Words like ‘change’, ‘unprecedented’, ‘crazy’, have been thrown around daily in our lives over the past 7 months. COVID, shut-down, quarantine, isolation have become conditions we have had to learn to live with. They have all become associated with negative feelings, fear, hopelessness, and most of us feel like we are in a constant state of survival. This is a very hard way to live and yet we are managing it. The conditions that have led to this state of affairs have changed irrevocably how we will live in the future - greater awareness on hygiene, social distancing, management of viral illness both at a macro and micro level. On top of that, we are also aware that trying to go back to our old ways leads to community relapse and results in a re-emergence of infections, loss and distress.
These same conditions can be found when we take a look at relationships that begin to struggle.
Small hurts and mistakes continue to build up until each new hurt or mistake has a greater negative impact on the relationship and resentment begins to take hold. Sometimes crises emerge, financial failures, work changes, births, deaths, betrayals, all sorts of things can cause big ruptures in our relationships. Couples may eventually enter therapy and turns out over 80% of couples that attend evidence-based couples therapy such as Gottman therapy, with a trained therapist see significant improvement in their relationship quite quickly.
This of course is wonderful! But that improvement occurs because they understand the cause of their misery, they learn new ways to treat, prevent and avoid that misery in the future and so they feel better and stop coming to therapy. Sadly, just like with COVID, when we feel relaxed about the situation, we often end up going straight back into our old habits and lo and behold relapse occurs. Before they know it their relationship is feeling worse than it did before they started therapy. This is relapse.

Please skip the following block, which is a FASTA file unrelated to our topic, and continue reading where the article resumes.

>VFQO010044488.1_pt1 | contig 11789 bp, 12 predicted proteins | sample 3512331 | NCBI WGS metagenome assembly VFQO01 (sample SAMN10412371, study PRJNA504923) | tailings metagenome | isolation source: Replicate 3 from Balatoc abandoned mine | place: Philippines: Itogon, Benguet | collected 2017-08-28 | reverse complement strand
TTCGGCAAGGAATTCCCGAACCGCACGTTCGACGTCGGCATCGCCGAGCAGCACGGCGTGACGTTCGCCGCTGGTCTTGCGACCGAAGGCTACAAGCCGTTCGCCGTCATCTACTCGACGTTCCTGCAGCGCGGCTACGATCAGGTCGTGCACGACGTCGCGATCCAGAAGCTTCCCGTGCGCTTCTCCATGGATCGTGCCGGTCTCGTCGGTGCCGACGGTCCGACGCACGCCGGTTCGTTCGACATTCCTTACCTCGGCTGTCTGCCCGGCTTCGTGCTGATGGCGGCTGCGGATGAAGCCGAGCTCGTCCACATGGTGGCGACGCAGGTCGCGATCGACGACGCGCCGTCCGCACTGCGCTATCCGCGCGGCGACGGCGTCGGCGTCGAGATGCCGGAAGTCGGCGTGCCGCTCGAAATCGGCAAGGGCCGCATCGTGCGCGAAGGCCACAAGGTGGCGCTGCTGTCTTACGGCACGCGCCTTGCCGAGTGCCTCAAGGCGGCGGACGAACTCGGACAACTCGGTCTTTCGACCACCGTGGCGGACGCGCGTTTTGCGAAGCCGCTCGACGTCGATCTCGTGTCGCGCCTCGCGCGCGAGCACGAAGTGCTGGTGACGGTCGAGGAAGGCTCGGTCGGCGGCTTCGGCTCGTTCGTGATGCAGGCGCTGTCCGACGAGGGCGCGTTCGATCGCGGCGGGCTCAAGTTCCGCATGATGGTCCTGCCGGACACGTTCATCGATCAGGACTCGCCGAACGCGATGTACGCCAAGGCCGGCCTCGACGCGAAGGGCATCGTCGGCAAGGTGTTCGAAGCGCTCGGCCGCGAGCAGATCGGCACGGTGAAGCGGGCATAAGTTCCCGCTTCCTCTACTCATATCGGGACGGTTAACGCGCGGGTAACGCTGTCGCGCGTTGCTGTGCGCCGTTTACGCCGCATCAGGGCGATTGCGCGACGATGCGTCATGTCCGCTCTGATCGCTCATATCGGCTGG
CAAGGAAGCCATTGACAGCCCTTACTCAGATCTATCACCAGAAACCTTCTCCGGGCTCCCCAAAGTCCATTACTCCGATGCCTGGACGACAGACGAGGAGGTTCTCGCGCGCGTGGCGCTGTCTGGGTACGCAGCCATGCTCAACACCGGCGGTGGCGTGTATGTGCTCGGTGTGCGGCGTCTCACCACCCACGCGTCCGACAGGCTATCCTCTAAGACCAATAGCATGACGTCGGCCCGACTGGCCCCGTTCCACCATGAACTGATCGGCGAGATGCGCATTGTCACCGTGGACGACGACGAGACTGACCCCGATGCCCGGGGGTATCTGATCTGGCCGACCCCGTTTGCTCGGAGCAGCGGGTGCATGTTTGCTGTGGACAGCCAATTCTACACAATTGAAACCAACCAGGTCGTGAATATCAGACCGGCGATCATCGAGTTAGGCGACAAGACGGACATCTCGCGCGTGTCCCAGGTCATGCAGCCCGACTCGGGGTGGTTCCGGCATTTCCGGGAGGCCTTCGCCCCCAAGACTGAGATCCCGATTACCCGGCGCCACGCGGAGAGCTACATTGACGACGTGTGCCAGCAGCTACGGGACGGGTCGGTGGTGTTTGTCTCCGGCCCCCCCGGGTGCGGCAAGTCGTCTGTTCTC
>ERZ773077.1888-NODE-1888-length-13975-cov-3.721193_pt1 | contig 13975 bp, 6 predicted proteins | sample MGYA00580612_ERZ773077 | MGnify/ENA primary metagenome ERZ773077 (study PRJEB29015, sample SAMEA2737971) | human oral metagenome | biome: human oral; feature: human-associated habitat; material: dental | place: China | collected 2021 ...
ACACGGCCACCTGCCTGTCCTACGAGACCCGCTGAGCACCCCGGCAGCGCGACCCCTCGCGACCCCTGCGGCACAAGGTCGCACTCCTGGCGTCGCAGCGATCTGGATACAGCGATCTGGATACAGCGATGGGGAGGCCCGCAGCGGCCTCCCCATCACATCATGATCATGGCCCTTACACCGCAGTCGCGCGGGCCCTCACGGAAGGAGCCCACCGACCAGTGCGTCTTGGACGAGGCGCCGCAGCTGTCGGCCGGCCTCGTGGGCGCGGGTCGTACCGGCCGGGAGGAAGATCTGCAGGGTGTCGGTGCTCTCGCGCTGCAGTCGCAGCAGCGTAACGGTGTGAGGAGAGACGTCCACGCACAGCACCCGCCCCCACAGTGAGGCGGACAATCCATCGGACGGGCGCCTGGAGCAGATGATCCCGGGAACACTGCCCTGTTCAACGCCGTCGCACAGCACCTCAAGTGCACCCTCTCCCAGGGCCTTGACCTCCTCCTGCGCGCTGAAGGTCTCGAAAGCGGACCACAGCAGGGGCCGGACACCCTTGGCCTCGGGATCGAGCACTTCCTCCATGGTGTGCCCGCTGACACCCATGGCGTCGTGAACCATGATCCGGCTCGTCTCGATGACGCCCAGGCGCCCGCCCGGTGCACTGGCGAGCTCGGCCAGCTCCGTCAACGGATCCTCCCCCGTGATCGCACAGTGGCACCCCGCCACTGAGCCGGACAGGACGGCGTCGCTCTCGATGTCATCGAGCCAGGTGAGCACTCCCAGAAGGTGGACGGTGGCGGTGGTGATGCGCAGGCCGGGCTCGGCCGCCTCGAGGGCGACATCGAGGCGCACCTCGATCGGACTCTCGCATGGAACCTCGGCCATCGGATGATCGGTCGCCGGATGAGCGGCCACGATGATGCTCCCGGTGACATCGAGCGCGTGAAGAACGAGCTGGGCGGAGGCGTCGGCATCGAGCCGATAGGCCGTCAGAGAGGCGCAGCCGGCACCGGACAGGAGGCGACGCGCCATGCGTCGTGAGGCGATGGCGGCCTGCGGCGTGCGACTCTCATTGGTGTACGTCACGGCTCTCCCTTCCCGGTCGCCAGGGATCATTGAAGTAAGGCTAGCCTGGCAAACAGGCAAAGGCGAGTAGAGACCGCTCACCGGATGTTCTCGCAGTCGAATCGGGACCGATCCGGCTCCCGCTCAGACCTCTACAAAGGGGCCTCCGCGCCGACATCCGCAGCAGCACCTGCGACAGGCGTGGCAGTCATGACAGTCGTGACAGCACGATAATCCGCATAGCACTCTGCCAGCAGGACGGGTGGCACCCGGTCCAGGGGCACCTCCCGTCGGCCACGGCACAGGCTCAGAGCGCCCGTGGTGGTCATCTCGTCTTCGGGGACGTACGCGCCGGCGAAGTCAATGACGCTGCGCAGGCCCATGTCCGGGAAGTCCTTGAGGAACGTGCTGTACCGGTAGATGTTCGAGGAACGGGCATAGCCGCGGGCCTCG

Relapse is a well known and very common phenomenon across all health areas, physical and mental. The World Health Organisation (WHO) research suggests that regardless of medical access, 50% of patients with chronic diabetes, hypertension and asthma do not take their medication, and 70% do not make the lifestyle changes recommended to improve and prolong their lives.
Relapse rates after treatment for addiction have been well documented to be between 40 - 60% - See https://www.psychologytoday.com/us/basics/relapse). Similar relapse rates have been observed after treatment for a range of psychological treatments for depression, anxiety, trauma and couples therapy. Therefore, we see that relapse is ‘normal’, but being normal does not make it okay or acceptable. It means we need to plan for it.
When we make positive changes in our lives whether they are health, lifestyle, behavioral or relationship changes we need to put relapse prevention plans in place. In terms of relationship therapy this might mean some/all of the following:
Of course, as they say “prevention is better than cure” and it’s equally true that “relapse prevention is better than chronic dis-ease”.
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